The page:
It’s chocolate time! I got basics bars for 30p a pop. You might want to splash out a little more if you’re doing this for the grown ups, but for littles it makes this a really cheap and cheerful craft, and this way it’s not a problem if more ends up on them/in their mouths than on the lollies!

Hold a little bit back (50g or so), and break the rest up into a microwaveable bowl. It’s not a sin to melt your chocolate in the microwave, and let’s be honest, who can be bothered boiling a pan of water?! You DO need to keep a close eye on it though. Put it on for about 30 secs to begin with, and then 5-10 second bursts stirring in between, don’t get impatient here, it turns so quickly.

Once you have it just melted, chop the other 50g into relatively small chunks and stir until melted, don’t put it back in the microwave – the warmth of the other chocolate will melt it in a couple of minutes.

This is my nod towards tempering (a technique that makes the chocolate shiny and gives it a snap). Don’t worry too much about this, it’s supposed to be fun, if you want to be more precise about tempering then have a google, there’s loads of advice out there, but I won’t bore you any further here.


Step three:

Put your piping bag over the edges of a glass and pour in the chocolate. If you don’t have a piping bag (or don’t know how to make one) then you can use some good quality sandwich bags. The bigger these are the better, and remember you will need to tilt it diagonally to snip off one of the corners so don’t overfill it!

Pick up at the edges and twist to avoid the choc exploding out the wrong end of the bag.


Step four:

Pipe the lollies.

Starting in the middle of each section point the piping bag straight down and squeeze gently. The chocolate should spread out pretty evenly from the centre (hence the better the rounder). Don’t be afraid to use quite a lot for a nice chunky lolly.

Once you’ve got the basic shape and are fairly close to the edges, make a sort of stirring motion in the chocolate to push it out a little bit more until it reaches the sides.

Pipe the wings, be careful not to lift the piping bag too far away from the surface or you will lose control of the flow of chocolate.


Step five:

Put the lolly stick in.

Drop onto the thickest part of the shape and twist gently so that it is covered completely.

I used some wooden BBQ skewers that we had left over from the summer, I chopped them in half with branch clippers. Most craft or cooking shops (and even supermarkets) now sell packs of lolly sticks. As ever, you will find them cheaper online if you have the time to order them, or be resourceful with what you have – you don’t have to use sticks at all.


Step six:

Use a cocktail stick to pop any bubbles and tease out any features of your shape that you couldn’t make right with all that chocolate gushing out of the piping bag.

Cocktail sticks are your best friends when it comes to craft of any kind. Seriously.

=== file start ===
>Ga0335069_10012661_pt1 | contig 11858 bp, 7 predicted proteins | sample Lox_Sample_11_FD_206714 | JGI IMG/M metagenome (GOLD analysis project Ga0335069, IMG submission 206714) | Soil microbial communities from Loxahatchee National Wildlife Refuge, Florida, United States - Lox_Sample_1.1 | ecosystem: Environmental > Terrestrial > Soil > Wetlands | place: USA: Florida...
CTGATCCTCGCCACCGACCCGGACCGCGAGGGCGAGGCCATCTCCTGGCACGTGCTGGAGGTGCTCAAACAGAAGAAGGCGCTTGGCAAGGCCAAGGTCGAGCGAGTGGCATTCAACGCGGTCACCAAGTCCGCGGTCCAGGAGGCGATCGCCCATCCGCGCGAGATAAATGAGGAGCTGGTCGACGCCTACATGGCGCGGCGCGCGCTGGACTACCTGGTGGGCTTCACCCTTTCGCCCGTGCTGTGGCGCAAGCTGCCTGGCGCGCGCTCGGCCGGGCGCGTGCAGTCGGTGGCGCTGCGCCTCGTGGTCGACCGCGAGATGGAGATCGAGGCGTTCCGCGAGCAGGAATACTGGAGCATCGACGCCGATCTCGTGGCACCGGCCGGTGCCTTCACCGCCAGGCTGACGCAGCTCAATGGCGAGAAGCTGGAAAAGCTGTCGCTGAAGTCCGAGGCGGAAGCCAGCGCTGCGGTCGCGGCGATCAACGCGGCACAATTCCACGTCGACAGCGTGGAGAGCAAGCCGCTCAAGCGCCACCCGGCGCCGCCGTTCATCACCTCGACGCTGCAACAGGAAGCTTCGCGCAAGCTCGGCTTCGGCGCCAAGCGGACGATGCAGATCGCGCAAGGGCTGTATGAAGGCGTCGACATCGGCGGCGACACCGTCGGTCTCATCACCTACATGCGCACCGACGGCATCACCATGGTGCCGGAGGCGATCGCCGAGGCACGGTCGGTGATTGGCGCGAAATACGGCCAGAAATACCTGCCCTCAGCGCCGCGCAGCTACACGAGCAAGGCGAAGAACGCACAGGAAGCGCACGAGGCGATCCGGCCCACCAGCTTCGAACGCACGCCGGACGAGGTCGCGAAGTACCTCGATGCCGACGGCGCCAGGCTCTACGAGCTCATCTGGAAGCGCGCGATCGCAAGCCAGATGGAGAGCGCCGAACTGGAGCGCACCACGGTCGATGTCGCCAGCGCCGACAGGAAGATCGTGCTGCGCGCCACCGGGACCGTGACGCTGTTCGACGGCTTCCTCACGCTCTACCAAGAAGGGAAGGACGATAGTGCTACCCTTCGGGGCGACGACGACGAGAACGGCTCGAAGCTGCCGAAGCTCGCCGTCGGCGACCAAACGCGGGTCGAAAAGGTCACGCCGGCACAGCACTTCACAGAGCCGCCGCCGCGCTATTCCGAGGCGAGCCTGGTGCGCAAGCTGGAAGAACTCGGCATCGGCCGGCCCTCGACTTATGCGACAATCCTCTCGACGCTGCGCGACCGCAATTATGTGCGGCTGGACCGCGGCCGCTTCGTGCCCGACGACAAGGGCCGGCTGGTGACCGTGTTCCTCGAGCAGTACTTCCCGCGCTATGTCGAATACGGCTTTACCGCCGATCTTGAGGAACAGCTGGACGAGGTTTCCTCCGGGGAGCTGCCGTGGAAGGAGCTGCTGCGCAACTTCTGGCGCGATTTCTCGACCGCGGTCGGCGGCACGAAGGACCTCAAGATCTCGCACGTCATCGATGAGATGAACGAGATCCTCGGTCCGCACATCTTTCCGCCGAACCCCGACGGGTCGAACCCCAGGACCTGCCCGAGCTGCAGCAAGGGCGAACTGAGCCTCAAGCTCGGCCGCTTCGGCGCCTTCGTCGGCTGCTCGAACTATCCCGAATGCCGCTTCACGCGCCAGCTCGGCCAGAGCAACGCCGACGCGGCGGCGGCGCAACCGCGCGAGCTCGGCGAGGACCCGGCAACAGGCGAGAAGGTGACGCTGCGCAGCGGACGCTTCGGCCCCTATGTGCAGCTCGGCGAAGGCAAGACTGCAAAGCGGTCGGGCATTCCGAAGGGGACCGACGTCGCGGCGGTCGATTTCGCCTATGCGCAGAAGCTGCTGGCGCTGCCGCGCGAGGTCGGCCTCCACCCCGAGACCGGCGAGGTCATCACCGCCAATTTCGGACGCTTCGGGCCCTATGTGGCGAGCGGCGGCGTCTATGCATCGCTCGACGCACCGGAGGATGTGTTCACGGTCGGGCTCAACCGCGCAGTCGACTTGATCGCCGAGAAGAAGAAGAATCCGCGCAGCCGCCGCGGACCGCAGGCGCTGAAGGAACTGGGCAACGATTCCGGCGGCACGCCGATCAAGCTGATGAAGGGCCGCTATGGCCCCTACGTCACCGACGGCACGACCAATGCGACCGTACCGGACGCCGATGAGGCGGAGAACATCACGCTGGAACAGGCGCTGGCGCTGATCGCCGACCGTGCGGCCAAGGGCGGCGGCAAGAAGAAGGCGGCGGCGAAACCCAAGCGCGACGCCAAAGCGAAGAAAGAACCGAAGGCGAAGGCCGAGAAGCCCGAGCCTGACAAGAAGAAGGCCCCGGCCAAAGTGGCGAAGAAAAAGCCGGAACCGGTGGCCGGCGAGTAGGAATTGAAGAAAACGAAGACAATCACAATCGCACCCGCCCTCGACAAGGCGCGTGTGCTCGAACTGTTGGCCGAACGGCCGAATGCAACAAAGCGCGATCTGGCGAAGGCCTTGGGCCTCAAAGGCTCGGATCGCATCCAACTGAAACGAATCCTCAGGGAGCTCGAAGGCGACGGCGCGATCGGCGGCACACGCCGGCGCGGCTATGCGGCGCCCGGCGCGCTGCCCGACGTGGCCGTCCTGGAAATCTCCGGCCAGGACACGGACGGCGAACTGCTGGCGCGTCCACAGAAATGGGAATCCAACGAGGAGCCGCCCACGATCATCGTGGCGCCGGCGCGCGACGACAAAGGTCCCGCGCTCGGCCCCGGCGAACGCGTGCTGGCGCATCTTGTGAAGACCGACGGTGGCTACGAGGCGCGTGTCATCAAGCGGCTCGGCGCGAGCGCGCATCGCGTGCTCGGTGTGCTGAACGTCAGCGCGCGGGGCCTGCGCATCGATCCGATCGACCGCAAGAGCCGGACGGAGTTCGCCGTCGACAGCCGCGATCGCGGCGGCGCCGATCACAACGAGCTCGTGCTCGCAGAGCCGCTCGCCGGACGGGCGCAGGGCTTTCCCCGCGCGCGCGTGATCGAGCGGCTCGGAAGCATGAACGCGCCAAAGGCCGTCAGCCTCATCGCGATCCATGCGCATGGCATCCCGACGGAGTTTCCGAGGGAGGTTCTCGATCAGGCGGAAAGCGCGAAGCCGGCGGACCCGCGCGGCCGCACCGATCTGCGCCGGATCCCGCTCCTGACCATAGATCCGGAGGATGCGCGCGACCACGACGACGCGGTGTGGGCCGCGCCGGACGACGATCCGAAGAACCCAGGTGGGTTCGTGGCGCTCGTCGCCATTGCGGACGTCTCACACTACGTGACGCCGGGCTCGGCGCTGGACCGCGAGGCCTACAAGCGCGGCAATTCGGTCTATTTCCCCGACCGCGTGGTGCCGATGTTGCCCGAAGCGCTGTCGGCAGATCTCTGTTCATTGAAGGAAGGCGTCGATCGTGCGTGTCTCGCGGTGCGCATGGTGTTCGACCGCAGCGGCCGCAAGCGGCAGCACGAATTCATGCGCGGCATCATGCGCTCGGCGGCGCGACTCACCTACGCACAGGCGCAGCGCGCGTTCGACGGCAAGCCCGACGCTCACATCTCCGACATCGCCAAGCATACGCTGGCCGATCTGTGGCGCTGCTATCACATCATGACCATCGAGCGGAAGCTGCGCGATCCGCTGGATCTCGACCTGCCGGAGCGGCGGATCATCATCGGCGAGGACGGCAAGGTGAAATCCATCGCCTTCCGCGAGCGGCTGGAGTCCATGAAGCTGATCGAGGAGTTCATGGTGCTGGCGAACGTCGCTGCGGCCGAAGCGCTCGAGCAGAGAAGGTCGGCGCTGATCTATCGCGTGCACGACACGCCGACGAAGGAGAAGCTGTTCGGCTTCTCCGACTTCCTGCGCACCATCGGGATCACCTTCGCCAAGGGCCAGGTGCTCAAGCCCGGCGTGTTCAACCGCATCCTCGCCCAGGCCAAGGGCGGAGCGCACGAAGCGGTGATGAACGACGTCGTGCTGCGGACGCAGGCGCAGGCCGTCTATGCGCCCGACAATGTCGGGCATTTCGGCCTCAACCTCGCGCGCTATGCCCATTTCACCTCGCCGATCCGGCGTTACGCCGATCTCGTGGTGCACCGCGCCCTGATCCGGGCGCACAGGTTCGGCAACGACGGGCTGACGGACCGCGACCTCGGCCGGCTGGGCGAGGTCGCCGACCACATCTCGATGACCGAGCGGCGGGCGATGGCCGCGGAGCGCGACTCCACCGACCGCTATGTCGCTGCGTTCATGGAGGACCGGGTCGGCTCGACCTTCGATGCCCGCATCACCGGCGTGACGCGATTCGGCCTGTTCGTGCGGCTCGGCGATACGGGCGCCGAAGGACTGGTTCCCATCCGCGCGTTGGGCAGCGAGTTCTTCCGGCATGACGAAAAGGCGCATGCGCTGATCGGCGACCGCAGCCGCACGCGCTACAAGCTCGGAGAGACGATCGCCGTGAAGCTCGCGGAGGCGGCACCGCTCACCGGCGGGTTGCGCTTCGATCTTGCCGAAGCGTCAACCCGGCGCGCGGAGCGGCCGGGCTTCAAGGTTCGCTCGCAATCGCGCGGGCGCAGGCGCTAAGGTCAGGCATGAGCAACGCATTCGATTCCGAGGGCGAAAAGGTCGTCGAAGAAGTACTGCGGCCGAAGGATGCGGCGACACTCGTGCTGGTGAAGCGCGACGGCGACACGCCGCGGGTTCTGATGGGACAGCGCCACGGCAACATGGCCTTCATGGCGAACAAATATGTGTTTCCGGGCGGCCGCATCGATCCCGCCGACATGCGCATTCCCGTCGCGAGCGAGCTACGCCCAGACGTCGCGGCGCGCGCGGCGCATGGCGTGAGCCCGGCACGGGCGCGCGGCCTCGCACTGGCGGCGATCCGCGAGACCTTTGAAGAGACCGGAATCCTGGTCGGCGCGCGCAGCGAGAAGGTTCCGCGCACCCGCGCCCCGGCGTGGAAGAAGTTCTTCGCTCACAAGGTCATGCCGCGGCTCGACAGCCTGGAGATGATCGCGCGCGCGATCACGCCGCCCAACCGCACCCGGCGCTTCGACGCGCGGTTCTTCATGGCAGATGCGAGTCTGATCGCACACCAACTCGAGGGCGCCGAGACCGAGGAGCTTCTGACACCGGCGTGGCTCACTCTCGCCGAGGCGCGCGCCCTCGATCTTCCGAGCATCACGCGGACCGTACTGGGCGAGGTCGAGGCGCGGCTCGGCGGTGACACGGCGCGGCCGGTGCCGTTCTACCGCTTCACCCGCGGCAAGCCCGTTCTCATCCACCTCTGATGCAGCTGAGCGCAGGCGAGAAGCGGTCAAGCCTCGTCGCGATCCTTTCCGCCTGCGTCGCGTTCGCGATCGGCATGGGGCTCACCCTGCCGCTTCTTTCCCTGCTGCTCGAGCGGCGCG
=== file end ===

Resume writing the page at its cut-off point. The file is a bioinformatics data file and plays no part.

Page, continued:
Step eight:

Leave the milk chocolate to set at room temperature until it is touch dry. That is, when you can touch it gently and nothing comes off on your finger. Now it’s time to pipe on the penguin’s face and belly, using the same techniques as before.


Step nine:

Creature features. Ok, so this is where is all went a bit wrong for me. I’ve seen these candy chips all over the internet, mainly used to cover cake pops and the like, so I thought they’s be perfect for this project. Well after forking out a small fortune, I found them a bit of a nightmare to pipe, hence the rather wobbly scarves and beaks!

A tip – don’t be tempted to put food colouring in your chocolate as an alternative – it either splits it or seizes it up. In most supermarket home baking aisles you can find strawberry and orange flavoured buttons, though you have less colour choice, I have no doubt that they would be a bit easier to work with. Either that or you could use dark chocolate, or perhaps you know something I don’t about working with these chips – answers on a postcard please.

Whatever you choose to use, pipe the feet onto a spare spot on your acetate, they will dry really quickly (part of the problem with piping this stuff). Just flip the little things over and press them onto the white chocolate while it’s still wet. Pipe the scarves straight onto the lollies, you might want to let the chocolate set first.

Step ten:

Wait until the white layer is touch dry and put in the fridge to set completely. It is important you wait for this, so your lollies will be shiny and won’t melt at room temperature – no one wants a melted snowman in their stocking!

Once they have set, tie a little ribbon to the stick and store in a blacked out tin in a cool dry place until you want to re-home them. You might want to get your hands on some cellophane bags to present them in, just put the lolly into the bag face first and tie around the stick.

Oh and one more thing…

I promised you a template didn’t I? Here we are then: Little Penguin Template

Happy making!